Scenery supplies 101

Yesterday I put up a post about a large scale scenery project I am working on. You can read all about it here.

Today I thought I’d kick my coverage off by going through some basics and what better place to start than the raw materials that will go in to scratch building scenery pieces.


Blue foam

If you’re serious about scratch building some scenery your number one friend will be this stuff.Foam1

It’s not always blue, another place near me sells it in yellow, but short story you’re after extruded polystyrene (XPS) foam.

It’s more expensive than white polystyrene foam but I find it produces a much better end result. It takes cutting and sanding much better and has the added bonus of being more rigid.


MDF board

I use MDF board as bases for scenery pieces. You can pick up large sheets of it from just about any hardware store fairly cheaply.

PLEASE NOTE: There are legitimate concerns around long term exposure to MDF sawdust. I implore you to use appropriate safety equipment when cutting it.

When you’re gluing or painting it, be cautious. If you coat one side of a piece of MDF in something wet, like paint or a large amount of PVA glue, it may warp. You can easily avoid this by painting the opposite side while the first side is still wet. I’ll try and remember to show this when I’m working on a piece in the future.



There’s probably a hundred different brands of this stuff. It’s the same product you use for patching holes in plasterboard walls either way.


I’ve used this one in the past because it’s a conveniently sized container and dries quickly. For this project however I’ll go through a container like this in no time at all so I’ll probably grab a more industrial sized container shortly.



There’s a few different ones you’ll need here:

  1. PVA glue / white glue / wood working glue – whatever you want to call it, it’s the same thing really. I happen to also try my hand at wood work every now and then so I have a 4L bottle of the stuff that I ration out into a smaller squeeze bottle whenever needed.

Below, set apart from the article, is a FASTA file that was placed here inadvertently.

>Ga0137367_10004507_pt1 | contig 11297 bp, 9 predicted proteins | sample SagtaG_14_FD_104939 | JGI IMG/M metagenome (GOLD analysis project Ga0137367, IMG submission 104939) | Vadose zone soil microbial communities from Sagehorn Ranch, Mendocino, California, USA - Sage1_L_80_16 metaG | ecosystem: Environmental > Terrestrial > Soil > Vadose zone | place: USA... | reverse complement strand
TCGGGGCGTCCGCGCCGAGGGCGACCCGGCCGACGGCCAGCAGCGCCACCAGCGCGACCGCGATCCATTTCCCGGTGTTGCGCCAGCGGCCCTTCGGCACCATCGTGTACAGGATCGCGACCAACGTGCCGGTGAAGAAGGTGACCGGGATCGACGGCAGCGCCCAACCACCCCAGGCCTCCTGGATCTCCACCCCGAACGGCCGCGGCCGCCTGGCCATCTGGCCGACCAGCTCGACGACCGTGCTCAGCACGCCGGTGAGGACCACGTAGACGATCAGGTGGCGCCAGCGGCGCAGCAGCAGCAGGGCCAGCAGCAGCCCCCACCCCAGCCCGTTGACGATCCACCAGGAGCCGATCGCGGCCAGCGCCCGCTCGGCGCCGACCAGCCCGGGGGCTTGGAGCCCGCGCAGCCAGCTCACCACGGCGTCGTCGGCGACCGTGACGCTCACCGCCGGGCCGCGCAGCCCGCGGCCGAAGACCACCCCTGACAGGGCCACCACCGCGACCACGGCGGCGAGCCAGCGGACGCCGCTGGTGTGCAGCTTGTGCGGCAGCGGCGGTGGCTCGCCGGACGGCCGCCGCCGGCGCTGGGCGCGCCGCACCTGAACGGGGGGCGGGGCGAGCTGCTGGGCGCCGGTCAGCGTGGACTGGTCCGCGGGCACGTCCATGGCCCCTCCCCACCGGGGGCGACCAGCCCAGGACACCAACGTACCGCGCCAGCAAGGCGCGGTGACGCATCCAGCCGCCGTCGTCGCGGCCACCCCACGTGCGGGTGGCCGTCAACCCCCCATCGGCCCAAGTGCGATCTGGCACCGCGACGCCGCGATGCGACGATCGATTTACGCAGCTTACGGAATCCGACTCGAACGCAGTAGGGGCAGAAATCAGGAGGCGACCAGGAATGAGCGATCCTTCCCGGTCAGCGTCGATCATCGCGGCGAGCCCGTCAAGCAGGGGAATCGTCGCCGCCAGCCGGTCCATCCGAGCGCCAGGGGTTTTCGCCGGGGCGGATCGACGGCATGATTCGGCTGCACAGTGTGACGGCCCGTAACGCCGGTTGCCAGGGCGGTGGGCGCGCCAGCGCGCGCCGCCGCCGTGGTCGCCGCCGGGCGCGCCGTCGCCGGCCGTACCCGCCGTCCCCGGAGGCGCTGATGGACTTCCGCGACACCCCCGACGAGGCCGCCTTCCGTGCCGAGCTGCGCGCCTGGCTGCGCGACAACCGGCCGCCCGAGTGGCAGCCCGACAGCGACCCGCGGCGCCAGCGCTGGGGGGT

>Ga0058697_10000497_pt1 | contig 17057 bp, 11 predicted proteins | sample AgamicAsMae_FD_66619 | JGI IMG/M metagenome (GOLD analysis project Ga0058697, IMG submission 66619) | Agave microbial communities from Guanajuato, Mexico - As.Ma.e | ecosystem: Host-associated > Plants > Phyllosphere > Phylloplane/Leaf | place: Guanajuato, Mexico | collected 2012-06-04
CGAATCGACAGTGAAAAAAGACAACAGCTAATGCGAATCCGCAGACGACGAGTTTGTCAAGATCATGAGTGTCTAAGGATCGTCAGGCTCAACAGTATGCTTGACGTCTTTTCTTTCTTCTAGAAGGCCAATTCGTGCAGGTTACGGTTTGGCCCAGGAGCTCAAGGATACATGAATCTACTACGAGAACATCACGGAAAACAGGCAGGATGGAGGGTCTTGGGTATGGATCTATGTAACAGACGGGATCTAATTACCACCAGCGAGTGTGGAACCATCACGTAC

2. Something a little stronger – PVA glue will stick a lot of things, but it does have a couple of down sides. It dries relatively slowly when used in bulk and if you’re sticking something to MDF board then it can warp the board. I use Liquid Nails at times. It’s a construction adhesive that will glue pretty much anything to anything.
  3. Hot Glue – On occasion I use a Hot Glue Gun at times. Benefits are that it sets almost instantly so is great for quick bonding.
  4. Super glue and glue for plastic – self explanatory, used for GW kits or otherwise.



There is a number of options here.

You can buy it specifically from hobby stores but I tend to find it’s quite pricey when you do this. You can buy it in bulk from a garden supply store or hardware, but I find that it’s not very ‘clean’.

The best option I’ve found for sand that balances quality, quantity and price is actually from a pet store.


This stuff is $20 for a 5kg bag, easily enough for most projects. It’s relatively ‘clean’ as in it doesn’t contain a lot of dust or junk like bags of regular sand and the particle size is about right.


Rocks and Gravel

For this I hit up my local hardware and garden supply store. For the Aussies reading this, go to Bunnings. Anywhere else I’m afraid I don’t really know the stores, but I imagine there will be options everywhere.